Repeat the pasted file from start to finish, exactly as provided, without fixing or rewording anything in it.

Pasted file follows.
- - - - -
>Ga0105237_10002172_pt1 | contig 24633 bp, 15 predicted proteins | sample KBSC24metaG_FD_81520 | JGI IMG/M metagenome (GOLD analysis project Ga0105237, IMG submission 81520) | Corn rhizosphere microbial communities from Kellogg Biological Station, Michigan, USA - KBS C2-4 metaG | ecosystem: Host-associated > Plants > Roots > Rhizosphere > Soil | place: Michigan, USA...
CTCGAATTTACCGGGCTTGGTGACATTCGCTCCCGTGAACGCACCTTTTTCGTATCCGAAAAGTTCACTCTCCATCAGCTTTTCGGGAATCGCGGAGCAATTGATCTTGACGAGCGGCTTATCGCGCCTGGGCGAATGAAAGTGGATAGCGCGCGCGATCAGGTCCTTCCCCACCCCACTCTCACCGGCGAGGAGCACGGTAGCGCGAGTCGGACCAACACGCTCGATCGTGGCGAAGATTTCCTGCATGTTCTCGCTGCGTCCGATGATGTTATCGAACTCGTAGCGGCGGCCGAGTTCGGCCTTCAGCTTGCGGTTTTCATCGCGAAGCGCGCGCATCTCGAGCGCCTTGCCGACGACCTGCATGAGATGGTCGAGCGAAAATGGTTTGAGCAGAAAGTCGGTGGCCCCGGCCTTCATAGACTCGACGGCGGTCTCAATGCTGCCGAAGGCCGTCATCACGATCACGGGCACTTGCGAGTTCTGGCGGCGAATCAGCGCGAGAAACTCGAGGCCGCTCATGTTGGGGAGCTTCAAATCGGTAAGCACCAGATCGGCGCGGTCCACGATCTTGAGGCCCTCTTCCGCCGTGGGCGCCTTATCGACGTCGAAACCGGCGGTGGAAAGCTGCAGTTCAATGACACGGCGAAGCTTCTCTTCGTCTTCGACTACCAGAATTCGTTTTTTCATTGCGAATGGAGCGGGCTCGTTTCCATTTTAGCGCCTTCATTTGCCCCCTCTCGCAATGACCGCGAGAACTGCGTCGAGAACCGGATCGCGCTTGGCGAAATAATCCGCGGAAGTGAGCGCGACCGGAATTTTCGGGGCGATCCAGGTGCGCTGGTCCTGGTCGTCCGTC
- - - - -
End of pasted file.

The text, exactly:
>Ga0105237_10002172_pt1 | contig 24633 bp, 15 predicted proteins | sample KBSC24metaG_FD_81520 | JGI IMG/M metagenome (GOLD analysis project Ga0105237, IMG submission 81520) | Corn rhizosphere microbial communities from Kellogg Biological Station, Michigan, USA - KBS C2-4 metaG | ecosystem: Host-associated > Plants > Roots > Rhizosphere > Soil | place: Michigan, USA...
CTCGAATTTACCGGGCTTGGTGACATTCGCTCCCGTGAACGCACCTTTTTCGTATCCGAAAAGTTCACTCTCCATCAGCTTTTCGGGAATCGCGGAGCAATTGATCTTGACGAGCGGCTTATCGCGCCTGGGCGAATGAAAGTGGATAGCGCGCGCGATCAGGTCCTTCCCCACCCCACTCTCACCGGCGAGGAGCACGGTAGCGCGAGTCGGACCAACACGCTCGATCGTGGCGAAGATTTCCTGCATGTTCTCGCTGCGTCCGATGATGTTATCGAACTCGTAGCGGCGGCCGAGTTCGGCCTTCAGCTTGCGGTTTTCATCGCGAAGCGCGCGCATCTCGAGCGCCTTGCCGACGACCTGCATGAGATGGTCGAGCGAAAATGGTTTGAGCAGAAAGTCGGTGGCCCCGGCCTTCATAGACTCGACGGCGGTCTCAATGCTGCCGAAGGCCGTCATCACGATCACGGGCACTTGCGAGTTCTGGCGGCGAATCAGCGCGAGAAACTCGAGGCCGCTCATGTTGGGGAGCTTCAAATCGGTAAGCACCAGATCGGCGCGGTCCACGATCTTGAGGCCCTCTTCCGCCGTGGGCGCCTTATCGACGTCGAAACCGGCGGTGGAAAGCTGCAGTTCAATGACACGGCGAAGCTTCTCTTCGTCTTCGACTACCAGAATTCGTTTTTTCATTGCGAATGGAGCGGGCTCGTTTCCATTTTAGCGCCTTCATTTGCCCCCTCTCGCAATGACCGCGAGAACTGCGTCGAGAACCGGATCGCGCTTGGCGAAATAATCCGCGGAAGTGAGCGCGACCGGAATTTTCGGGGCGATCCAGGTGCGCTGGTCCTGGTCGTCCGTC